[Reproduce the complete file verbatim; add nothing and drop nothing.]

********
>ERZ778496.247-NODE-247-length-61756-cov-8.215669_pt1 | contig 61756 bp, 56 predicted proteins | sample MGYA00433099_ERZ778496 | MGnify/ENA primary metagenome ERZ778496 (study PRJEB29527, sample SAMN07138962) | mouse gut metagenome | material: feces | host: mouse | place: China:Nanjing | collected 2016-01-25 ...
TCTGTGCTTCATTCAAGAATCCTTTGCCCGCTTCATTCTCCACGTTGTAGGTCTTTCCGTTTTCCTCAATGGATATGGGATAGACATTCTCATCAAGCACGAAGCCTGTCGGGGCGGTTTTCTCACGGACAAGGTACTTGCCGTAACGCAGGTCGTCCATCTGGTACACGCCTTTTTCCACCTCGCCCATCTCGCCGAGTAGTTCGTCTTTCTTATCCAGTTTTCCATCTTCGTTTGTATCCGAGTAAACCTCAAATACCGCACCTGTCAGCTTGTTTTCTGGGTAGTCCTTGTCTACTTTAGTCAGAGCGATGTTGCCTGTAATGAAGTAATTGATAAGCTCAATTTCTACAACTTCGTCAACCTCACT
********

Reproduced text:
>ERZ778496.247-NODE-247-length-61756-cov-8.215669_pt1 | contig 61756 bp, 56 predicted proteins | sample MGYA00433099_ERZ778496 | MGnify/ENA primary metagenome ERZ778496 (study PRJEB29527, sample SAMN07138962) | mouse gut metagenome | material: feces | host: mouse | place: China:Nanjing | collected 2016-01-25 ...
TCTGTGCTTCATTCAAGAATCCTTTGCCCGCTTCATTCTCCACGTTGTAGGTCTTTCCGTTTTCCTCAATGGATATGGGATAGACATTCTCATCAAGCACGAAGCCTGTCGGGGCGGTTTTCTCACGGACAAGGTACTTGCCGTAACGCAGGTCGTCCATCTGGTACACGCCTTTTTCCACCTCGCCCATCTCGCCGAGTAGTTCGTCTTTCTTATCCAGTTTTCCATCTTCGTTTGTATCCGAGTAAACCTCAAATACCGCACCTGTCAGCTTGTTTTCTGGGTAGTCCTTGTCTACTTTAGTCAGAGCGATGTTGCCTGTAATGAAGTAATTGATAAGCTCAATTTCTACAACTTCGTCAACCTCACT